Savannah River Site facility shuts down to replace major component

After nearly 14 years, a key piece of equipment in Savannah River Site’s Defense Waste Processing Facility experienced an irreparable mechanical failure and will be taken off-line.

 

The melter, known as Melter 2, experienced a heater failure Wednesday and operations were halted at the facility. Melter 2 was the second melter installed in DWPF.

The melter is at the core of the facility’s mission to turn high-level radioactive waste into glass. It began operating in 2003 and had an original life-expectancy of about six years. The first melter began radioactive operations in 1996 and only survived six years in service.

According to the Department of Energy, a replacement melter is kept in storage in case the one in operation fails. Due to the long life of Melter 2, the new equipment has been ready for several years.

Installation work for Melter 3 is scheduled to begin soon and the Energy Department expects the replacement to take approximately six months. The DWPF operations will be on-hold until the new component is in place.

According to the DOE, there are no risks to the workers, the public or the environment during the replacement process.

DWPF processes nuclear waste and turns it into glass so it can be contained and stored in large, stainless steel canisters. Those canisters are eventually for a national defense nuclear waste repository, but since the shuttering of Yucca Mountain, a repository does not exist.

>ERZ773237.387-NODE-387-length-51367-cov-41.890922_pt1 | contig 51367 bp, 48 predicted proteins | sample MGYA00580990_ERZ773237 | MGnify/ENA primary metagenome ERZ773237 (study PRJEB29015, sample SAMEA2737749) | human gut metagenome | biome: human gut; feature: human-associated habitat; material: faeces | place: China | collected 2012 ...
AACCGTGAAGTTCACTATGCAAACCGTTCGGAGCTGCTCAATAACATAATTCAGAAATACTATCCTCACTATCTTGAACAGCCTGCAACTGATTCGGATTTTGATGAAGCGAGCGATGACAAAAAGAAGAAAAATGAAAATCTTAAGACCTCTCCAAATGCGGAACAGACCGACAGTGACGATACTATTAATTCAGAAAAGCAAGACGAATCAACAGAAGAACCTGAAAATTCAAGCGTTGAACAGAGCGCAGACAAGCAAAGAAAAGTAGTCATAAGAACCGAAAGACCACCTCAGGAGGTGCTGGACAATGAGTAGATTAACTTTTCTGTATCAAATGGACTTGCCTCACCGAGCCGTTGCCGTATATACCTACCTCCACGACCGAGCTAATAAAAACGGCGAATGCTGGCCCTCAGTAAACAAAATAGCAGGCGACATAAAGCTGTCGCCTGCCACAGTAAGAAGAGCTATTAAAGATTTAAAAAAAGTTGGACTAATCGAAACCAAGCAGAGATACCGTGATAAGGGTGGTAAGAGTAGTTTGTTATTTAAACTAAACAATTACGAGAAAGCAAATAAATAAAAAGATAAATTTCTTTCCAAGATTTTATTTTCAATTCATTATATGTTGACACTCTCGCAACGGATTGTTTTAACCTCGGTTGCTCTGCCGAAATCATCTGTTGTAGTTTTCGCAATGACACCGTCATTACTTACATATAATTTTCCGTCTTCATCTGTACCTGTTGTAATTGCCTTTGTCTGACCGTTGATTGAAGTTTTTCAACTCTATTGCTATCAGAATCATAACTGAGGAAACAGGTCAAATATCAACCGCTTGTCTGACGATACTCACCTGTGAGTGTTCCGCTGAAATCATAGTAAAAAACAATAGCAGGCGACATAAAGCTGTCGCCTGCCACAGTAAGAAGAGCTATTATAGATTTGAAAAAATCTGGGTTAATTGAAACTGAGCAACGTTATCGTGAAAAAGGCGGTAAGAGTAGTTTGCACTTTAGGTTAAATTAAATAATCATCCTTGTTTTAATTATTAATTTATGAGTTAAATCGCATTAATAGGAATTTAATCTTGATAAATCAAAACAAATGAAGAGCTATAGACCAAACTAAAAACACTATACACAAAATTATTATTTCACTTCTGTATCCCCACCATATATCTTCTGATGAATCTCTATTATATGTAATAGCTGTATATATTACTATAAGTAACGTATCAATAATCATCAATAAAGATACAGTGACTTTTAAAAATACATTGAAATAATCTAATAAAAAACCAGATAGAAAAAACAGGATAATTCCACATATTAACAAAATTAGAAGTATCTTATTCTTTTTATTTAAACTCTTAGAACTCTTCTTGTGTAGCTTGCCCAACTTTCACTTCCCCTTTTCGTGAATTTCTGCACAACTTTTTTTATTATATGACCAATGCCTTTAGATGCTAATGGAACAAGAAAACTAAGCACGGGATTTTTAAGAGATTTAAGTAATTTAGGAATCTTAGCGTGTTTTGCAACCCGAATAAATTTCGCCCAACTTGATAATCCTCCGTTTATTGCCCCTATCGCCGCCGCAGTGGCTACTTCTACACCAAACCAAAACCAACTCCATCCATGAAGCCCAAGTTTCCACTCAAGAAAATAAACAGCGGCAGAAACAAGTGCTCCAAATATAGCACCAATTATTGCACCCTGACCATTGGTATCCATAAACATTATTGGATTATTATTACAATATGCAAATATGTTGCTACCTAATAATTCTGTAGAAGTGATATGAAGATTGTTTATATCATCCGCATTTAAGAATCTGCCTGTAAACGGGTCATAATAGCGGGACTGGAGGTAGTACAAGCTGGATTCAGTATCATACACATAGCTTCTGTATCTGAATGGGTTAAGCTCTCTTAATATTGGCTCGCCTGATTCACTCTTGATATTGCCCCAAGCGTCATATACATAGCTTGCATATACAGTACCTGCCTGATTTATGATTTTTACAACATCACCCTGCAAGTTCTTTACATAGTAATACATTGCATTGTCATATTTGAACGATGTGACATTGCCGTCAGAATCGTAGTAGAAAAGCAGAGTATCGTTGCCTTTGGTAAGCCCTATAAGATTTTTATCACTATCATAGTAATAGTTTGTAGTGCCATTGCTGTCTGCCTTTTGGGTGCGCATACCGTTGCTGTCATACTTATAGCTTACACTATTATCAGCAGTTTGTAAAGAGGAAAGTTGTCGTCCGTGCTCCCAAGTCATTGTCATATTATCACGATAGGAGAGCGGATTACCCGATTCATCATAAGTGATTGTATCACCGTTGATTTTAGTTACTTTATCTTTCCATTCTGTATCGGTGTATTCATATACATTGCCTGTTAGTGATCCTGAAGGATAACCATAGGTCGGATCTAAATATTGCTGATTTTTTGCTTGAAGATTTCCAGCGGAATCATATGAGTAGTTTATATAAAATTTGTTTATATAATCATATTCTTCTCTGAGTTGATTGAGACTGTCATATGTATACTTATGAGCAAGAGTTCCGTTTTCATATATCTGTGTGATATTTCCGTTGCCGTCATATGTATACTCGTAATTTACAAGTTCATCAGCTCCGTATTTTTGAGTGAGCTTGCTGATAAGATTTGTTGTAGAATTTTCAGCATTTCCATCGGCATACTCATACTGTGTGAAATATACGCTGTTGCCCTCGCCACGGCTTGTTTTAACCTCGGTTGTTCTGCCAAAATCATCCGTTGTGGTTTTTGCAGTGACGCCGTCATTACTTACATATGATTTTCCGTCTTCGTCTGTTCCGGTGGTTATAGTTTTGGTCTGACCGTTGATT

Currently the canisters are stacked in underground vaults engineered to handle extreme weather and earthquakes. At the end of its mission, the DWPF is expected to pour over 8,100 total canisters. So far, more than 4,100 canisters have been poured and Melter 2 was responsible for over 2,800. The glass in all of the canisters to date weighs more than 16 million pounds.

According to information released by the U.S. Department of Energy, which owns the facility, several adaptations were made to Melter 2 to improve performance. Engineers improved the melter to keep the glass from sticking or eroding the spout and made changes to the heating elements to ensure more efficiency.

According to a DOE-SRS spokesperson, the melter is placed into a steel storage box and transported to an underground, concrete lined storage area that was designed specifically for the melters.

This interim disposal area, located near DWPF, has a concrete top that keeps workers safe from any residual radiation, and the area is monitored.

The melters will eventually be sent to the same nuclear repository as the canisters they filled, but the Energy Department timeline for construction of that facility doesn’t expect operations to begin for at least the next 20 years.

Thomas Gardiner can be reached at (706) 823-3339 or at thomas.gardiner@augustachronicle.com.

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